Crossing to the other side of Camden High Street there are the main markets of Camden Lock and Camden Stables, much of which is indoors although with fresh air flowing through. Here you can find clothes, home furnishings, antiques, music, and lots of places to grab a bite to eat. Every time I go it seems like they've renovated a bit more of the Stables, there's a section on the upper floor that has had photography exhibits (also for sale), this time it was of the early days of AC/DC and the film "Withnail and I".
Camden seems to attract more locals than Portobello Road which seems to cater more to tourists and skews more towards goods for younger people with a big selection of alternative clothing, jewelry, vintage clothing, etc.
The attached website has a listing of all of the various shopping areas and their opening times. It appears that most everything is open every day, the Electric Ballroom only on Sunday. The weekends are when the market is really bustling, I've been before on a weekday and it was pretty dead. If you go on Sunday, the Camden Town tube station is closed to outbound traffic so you have to walk to the Mornington Crescent station.
What to buy: Alternative clothing, vintage clothing, home decor, souvenirs, antiques, Camden has a bit of everything
There are all sorts of shops in Camden Market, most of them selling clothes and accessories. There are also some souvenirs shops and places to get fish and chips. We didn't spend too long here, but some of the others in our group did, and they went to this store called Cyberdog which sounded really cool, and they got a lot of funky stuff there.
What to buy: I bought a dress, two scarves, and a little bit touristy London tank top. My friend and I were looking to get some clothes and accessories while we were in Europe, and this was a nice place to do so, especially if you're good at haggling. There is a ton of variety and just the atmosphere of Camden Market is very cool.
What to pay: I know I spent a bit too much on what I bought--I'm terrible at haggling! I definitely need some practice. A common tactic of the shopkeepers we noticed was that they would say "since it's almost time to close I'll make you a deal", even though it was still hours until the close of Camden Market. I would say if you know what you want and are decent at haggling, you can definitely get some good deals here. I didn't haggle very much and I was still satisfied with what I paid for everything.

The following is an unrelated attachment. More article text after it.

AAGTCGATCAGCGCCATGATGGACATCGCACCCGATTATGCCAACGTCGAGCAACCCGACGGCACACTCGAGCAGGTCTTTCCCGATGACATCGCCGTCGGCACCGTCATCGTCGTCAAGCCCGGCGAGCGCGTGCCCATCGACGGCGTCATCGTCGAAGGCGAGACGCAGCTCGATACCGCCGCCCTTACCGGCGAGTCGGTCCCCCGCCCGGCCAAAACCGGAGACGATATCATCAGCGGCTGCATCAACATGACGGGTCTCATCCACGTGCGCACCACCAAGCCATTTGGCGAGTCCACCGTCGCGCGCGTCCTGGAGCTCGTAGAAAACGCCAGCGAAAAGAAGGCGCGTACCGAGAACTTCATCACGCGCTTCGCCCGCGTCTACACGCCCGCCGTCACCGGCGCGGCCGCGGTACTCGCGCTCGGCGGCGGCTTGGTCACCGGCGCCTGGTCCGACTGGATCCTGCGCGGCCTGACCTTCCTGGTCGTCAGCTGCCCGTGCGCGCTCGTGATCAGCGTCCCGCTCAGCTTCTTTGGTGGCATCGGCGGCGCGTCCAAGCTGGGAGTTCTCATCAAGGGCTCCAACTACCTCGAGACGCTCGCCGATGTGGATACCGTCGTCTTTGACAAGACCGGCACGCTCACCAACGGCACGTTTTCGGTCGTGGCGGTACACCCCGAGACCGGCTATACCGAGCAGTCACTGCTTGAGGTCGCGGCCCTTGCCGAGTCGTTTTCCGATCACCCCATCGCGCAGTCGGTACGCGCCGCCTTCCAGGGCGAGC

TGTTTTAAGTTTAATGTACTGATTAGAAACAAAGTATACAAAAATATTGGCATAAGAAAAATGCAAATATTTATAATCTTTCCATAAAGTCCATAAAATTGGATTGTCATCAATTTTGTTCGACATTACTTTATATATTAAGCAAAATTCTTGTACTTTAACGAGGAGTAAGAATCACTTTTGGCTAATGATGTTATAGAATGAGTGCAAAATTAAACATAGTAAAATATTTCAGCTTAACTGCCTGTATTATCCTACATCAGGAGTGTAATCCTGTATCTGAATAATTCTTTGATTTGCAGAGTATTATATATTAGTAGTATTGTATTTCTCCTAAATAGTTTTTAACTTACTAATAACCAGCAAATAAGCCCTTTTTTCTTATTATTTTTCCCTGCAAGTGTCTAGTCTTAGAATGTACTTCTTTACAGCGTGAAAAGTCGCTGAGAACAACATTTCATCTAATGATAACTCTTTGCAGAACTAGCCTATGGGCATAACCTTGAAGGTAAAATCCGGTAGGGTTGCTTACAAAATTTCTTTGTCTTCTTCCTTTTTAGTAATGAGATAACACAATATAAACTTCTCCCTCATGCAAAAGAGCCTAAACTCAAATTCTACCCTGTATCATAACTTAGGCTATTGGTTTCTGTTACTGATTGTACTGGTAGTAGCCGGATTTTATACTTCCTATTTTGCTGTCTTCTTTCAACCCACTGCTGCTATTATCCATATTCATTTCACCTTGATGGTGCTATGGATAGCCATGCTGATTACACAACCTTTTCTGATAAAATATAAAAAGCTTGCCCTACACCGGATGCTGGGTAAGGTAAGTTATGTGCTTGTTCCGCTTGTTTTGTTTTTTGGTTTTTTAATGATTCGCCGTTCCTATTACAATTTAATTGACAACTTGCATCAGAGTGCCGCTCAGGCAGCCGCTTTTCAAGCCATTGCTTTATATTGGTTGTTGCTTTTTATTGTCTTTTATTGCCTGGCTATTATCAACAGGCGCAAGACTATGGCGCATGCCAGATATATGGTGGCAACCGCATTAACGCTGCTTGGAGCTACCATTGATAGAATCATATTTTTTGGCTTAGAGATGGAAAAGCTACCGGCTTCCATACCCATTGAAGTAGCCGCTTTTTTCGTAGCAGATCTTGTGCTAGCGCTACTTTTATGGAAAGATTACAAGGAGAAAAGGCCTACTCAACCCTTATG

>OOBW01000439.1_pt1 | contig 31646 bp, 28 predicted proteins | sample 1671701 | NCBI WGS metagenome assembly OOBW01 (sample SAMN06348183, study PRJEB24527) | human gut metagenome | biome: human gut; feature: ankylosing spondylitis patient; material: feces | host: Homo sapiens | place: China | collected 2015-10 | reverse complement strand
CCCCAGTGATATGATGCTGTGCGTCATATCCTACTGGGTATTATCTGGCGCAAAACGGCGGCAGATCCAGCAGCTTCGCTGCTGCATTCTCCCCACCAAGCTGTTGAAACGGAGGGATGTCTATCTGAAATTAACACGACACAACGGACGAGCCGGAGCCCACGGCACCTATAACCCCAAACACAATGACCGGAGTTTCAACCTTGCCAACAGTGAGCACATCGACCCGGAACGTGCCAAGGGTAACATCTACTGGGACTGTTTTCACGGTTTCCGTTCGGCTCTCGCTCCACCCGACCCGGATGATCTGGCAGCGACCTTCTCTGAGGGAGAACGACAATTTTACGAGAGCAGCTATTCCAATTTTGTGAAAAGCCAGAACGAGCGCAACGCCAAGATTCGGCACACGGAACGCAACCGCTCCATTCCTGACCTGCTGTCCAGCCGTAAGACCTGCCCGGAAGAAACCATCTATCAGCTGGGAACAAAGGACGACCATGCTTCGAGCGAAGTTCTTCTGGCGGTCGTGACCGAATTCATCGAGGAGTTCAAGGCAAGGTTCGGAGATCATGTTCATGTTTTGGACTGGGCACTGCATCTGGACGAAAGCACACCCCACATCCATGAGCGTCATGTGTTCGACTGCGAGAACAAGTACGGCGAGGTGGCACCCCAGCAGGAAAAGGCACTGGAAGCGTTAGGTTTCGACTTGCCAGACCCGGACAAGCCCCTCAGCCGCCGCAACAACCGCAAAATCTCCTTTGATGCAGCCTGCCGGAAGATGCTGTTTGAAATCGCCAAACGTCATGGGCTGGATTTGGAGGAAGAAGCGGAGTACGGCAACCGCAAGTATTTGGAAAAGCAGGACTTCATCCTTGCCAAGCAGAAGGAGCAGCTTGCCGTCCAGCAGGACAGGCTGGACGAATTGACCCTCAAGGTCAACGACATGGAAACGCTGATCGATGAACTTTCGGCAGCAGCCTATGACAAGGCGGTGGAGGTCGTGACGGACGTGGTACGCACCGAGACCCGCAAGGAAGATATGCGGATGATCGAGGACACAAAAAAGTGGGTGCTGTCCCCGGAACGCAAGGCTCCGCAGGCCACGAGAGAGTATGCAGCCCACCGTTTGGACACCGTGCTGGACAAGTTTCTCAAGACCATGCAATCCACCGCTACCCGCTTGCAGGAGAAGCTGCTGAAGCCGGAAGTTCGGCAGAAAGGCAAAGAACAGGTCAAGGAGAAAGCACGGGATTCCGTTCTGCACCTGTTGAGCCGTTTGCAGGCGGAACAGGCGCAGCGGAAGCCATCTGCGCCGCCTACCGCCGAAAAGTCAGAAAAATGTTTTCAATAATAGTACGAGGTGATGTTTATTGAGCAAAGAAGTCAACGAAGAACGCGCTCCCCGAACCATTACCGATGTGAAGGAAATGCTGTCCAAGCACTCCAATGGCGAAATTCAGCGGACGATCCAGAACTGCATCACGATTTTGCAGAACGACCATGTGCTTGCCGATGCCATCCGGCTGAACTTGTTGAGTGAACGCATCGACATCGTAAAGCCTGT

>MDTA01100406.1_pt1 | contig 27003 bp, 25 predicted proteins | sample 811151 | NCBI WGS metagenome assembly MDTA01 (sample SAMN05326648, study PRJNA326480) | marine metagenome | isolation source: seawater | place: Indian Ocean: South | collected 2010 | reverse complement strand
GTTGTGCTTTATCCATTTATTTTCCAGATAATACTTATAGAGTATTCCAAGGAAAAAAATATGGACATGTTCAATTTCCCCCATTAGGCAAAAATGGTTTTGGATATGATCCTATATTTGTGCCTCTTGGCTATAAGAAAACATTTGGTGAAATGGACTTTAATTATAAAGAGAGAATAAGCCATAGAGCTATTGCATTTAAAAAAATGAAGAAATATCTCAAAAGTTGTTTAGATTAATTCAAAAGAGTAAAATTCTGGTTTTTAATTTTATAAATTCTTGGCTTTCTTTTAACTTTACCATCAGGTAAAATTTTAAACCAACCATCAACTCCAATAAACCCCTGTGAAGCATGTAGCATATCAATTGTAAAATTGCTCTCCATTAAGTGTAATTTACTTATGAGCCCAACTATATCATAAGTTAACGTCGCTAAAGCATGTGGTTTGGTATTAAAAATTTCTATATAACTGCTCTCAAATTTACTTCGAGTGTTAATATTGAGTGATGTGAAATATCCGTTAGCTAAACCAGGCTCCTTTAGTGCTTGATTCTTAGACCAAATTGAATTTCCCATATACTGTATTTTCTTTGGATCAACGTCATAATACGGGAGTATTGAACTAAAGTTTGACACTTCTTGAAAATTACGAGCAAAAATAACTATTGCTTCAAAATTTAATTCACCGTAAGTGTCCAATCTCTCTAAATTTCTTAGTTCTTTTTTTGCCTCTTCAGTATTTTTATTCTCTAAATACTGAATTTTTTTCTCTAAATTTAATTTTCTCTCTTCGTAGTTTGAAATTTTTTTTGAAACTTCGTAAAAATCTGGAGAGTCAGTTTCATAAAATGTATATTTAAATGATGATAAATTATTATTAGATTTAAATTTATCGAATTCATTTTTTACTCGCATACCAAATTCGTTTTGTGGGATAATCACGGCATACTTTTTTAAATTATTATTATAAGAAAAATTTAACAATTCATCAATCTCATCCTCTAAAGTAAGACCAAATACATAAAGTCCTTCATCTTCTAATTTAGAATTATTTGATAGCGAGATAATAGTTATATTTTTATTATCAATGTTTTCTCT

The market is located in the former Pickfords stables and horse hospital which served the horses pulling Pickford's distribution vans and barges along the canal. Many of the stalls and shops are set in large arches in railway viaducts.
Chain stores are not permitted and trade is provided by a mixture of small enclosed and outdoor shops and stalls, of which some are permanent, while others are hired by the day. In common with most of the other Camden markets the Stables Market has many clothes stalls.
What to buy: It is also the main focus for furniture in the markets. Household goods, decorative, ethnically influenced items, and secondhand or 20th-century antiquesare, many of them hand-crafted are among the wares on sale, and also includes clothing and art pieces for alternative sub-cultures, such as goths and cybergoths. Two of the more well-known of these shops are Black Rose, which caters for goths, with items such as coffin-shaped handbags, and Cyberdog, which houses a huge range of cyber-style neon PVC and rubber clothing.